Yet which is worse: to vote for someone you know nothing about, or to choose not to vote?

Is it worse to stand in the voting booth, choosing the candidate whose last name starts with an "F" because you like the sound of it better than the other candidate? Or vote for the one with a feminine sounding first name because you typically vote for women? (Oops, you mean Tracy is a guy?)

As much as I would like to say I followed every race for every seat that I have the privilege of electing today, I haven't. There are candidates and seats on the ballot I will be using today that I have never heard of.

And as a Twin Citians I have heard an awful lot about a race that won't even be on my ballot, that of Tarryl Clark and Michelle Bachman. I'm not in their district; I can't choose one over the other (but I sure wish I could).

It is truly a privilege to be able to exercise the right to vote -- I remember this every time I read about elections taking place in a developing country, where people travel for miles and wait in lines for hours to vote. As Americans today, the challenge is not getting to the voting place on November 2nd, it is becoming an informed vote leading up to today. That seems awfully hard to do though, with political ads taking a sharp turn for the toilet. And are ads really the best way to learn about a candidate? My answer is no, yet I suspect that's how the majority of Americans learn about candidates.

I will be honest to say that I have not done my patriotic duty by becoming a fully informed voter on every seat and every race that I have the privilege to weigh in on. But that won't keep me away from the ballot box.

So what say you...is it worse to be an uninformed voter or to not vote?

Monday, November 01, 2010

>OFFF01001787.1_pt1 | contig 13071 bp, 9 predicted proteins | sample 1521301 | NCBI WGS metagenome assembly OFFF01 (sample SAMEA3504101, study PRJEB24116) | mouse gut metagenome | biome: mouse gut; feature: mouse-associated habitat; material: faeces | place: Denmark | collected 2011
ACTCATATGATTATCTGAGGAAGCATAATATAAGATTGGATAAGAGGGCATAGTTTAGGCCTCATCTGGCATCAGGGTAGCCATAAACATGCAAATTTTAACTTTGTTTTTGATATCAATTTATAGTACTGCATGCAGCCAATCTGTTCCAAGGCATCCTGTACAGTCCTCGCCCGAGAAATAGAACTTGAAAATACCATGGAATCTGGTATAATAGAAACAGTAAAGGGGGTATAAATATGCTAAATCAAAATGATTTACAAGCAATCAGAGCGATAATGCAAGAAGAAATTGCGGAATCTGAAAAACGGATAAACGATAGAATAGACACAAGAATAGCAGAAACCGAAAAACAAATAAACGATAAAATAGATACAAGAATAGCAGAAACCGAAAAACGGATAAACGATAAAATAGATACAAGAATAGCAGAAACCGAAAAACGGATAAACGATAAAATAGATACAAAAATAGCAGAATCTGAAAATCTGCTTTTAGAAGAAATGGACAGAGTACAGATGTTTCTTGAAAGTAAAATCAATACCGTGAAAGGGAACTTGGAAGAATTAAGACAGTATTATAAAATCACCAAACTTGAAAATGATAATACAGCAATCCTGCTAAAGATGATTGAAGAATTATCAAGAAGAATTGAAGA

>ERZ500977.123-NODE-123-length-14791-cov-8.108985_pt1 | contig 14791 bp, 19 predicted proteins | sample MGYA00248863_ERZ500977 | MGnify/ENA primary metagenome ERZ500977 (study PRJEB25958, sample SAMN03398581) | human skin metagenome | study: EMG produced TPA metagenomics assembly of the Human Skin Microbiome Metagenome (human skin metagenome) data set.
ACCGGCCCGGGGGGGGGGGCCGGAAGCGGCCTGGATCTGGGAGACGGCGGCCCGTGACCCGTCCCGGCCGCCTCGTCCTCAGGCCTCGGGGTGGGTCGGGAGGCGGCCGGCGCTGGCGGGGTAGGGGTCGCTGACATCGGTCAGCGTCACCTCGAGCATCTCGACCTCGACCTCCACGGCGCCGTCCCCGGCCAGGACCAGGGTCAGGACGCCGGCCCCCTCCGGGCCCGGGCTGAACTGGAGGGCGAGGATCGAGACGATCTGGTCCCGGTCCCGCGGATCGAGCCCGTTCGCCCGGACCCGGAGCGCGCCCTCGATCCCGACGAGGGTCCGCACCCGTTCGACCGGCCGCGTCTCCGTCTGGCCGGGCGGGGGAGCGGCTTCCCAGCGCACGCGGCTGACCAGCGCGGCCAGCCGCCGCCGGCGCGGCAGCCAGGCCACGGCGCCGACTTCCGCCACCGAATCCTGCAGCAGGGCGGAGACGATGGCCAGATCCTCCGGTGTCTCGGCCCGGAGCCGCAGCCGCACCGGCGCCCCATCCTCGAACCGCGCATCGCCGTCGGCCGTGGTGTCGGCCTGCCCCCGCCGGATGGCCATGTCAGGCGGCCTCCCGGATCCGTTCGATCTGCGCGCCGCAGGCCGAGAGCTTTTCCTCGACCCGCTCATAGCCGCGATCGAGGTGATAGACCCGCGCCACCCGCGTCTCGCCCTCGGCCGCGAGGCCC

Employees must wash hands...and so should everybody else

I got a detailed tour of many bathrooms while touring Disney a few weeks ago with the family. Lots of them. Got to see a the same bathrooms multiple times over a single meal, as a matter of fact.

And perhaps it's because I work for a hospital now or the whole H1N1 scare last fall, but I'm more aware of handwashing as a required practice of good health than ever before.

So I was surprised when we were in a bathroom once and saw a mom bustle her toddler out without having her wash her hands, telling that it was okay to not wash them because she "hadn't gone tinkle."

The girl probably wasn't yet 3, so I can imagine that she held herself onto the seat of the potty by holding on to the seat with her hands. And, she had been wandering Disney, right? Touching things, like perhaps door and ride handles, merchandise and other surfaces? In that case, it's not a bad idea to wash her hands every half an hour, whether or not tinkling was involved.

Our girls were just finishing washing up and stared at the girl as she left. I think they were trying to see if the germs were visible on her. After Lindsey's hand-washing class in 2nd grade a month ago, in which she got to see germs under a blacklight both before and after hand washing, Lindsey is as big of an advocate for handwashing as I am. They were in disbelief that she hadn't washed up.

So the lesson, boys and girls, is to always wash your hands, because not everyone does.